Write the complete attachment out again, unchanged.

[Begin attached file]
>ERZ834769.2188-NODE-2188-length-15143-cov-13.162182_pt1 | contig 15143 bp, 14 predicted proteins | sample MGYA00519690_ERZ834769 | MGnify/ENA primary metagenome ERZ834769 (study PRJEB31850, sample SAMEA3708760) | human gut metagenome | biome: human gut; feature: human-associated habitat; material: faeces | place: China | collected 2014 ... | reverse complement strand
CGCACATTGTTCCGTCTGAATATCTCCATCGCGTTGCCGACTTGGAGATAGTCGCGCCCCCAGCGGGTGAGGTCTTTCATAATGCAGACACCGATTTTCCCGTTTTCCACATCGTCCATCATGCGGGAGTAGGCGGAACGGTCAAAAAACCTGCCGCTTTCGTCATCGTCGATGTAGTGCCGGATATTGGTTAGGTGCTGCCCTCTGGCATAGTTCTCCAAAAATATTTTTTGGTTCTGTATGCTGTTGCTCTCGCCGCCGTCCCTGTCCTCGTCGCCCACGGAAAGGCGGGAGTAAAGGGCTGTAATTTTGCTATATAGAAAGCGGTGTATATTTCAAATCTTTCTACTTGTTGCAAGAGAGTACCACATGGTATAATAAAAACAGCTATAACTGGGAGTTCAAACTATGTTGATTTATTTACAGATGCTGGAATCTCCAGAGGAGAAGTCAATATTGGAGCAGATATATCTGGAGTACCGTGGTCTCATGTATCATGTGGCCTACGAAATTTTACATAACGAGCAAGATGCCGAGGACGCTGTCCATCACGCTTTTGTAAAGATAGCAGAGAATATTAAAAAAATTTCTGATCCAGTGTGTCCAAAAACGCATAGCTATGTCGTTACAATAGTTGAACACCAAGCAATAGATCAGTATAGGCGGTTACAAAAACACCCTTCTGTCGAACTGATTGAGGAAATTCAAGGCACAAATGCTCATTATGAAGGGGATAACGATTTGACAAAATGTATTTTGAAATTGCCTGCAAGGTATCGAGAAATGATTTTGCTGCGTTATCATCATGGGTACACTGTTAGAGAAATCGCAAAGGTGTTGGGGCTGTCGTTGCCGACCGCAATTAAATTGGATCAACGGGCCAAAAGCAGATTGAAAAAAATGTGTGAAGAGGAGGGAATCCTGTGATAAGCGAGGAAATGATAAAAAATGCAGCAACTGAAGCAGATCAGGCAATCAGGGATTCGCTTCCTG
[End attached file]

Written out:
>ERZ834769.2188-NODE-2188-length-15143-cov-13.162182_pt1 | contig 15143 bp, 14 predicted proteins | sample MGYA00519690_ERZ834769 | MGnify/ENA primary metagenome ERZ834769 (study PRJEB31850, sample SAMEA3708760) | human gut metagenome | biome: human gut; feature: human-associated habitat; material: faeces | place: China | collected 2014 ... | reverse complement strand
CGCACATTGTTCCGTCTGAATATCTCCATCGCGTTGCCGACTTGGAGATAGTCGCGCCCCCAGCGGGTGAGGTCTTTCATAATGCAGACACCGATTTTCCCGTTTTCCACATCGTCCATCATGCGGGAGTAGGCGGAACGGTCAAAAAACCTGCCGCTTTCGTCATCGTCGATGTAGTGCCGGATATTGGTTAGGTGCTGCCCTCTGGCATAGTTCTCCAAAAATATTTTTTGGTTCTGTATGCTGTTGCTCTCGCCGCCGTCCCTGTCCTCGTCGCCCACGGAAAGGCGGGAGTAAAGGGCTGTAATTTTGCTATATAGAAAGCGGTGTATATTTCAAATCTTTCTACTTGTTGCAAGAGAGTACCACATGGTATAATAAAAACAGCTATAACTGGGAGTTCAAACTATGTTGATTTATTTACAGATGCTGGAATCTCCAGAGGAGAAGTCAATATTGGAGCAGATATATCTGGAGTACCGTGGTCTCATGTATCATGTGGCCTACGAAATTTTACATAACGAGCAAGATGCCGAGGACGCTGTCCATCACGCTTTTGTAAAGATAGCAGAGAATATTAAAAAAATTTCTGATCCAGTGTGTCCAAAAACGCATAGCTATGTCGTTACAATAGTTGAACACCAAGCAATAGATCAGTATAGGCGGTTACAAAAACACCCTTCTGTCGAACTGATTGAGGAAATTCAAGGCACAAATGCTCATTATGAAGGGGATAACGATTTGACAAAATGTATTTTGAAATTGCCTGCAAGGTATCGAGAAATGATTTTGCTGCGTTATCATCATGGGTACACTGTTAGAGAAATCGCAAAGGTGTTGGGGCTGTCGTTGCCGACCGCAATTAAATTGGATCAACGGGCCAAAAGCAGATTGAAAAAAATGTGTGAAGAGGAGGGAATCCTGTGATAAGCGAGGAAATGATAAAAAATGCAGCAACTGAAGCAGATCAGGCAATCAGGGATTCGCTTCCTG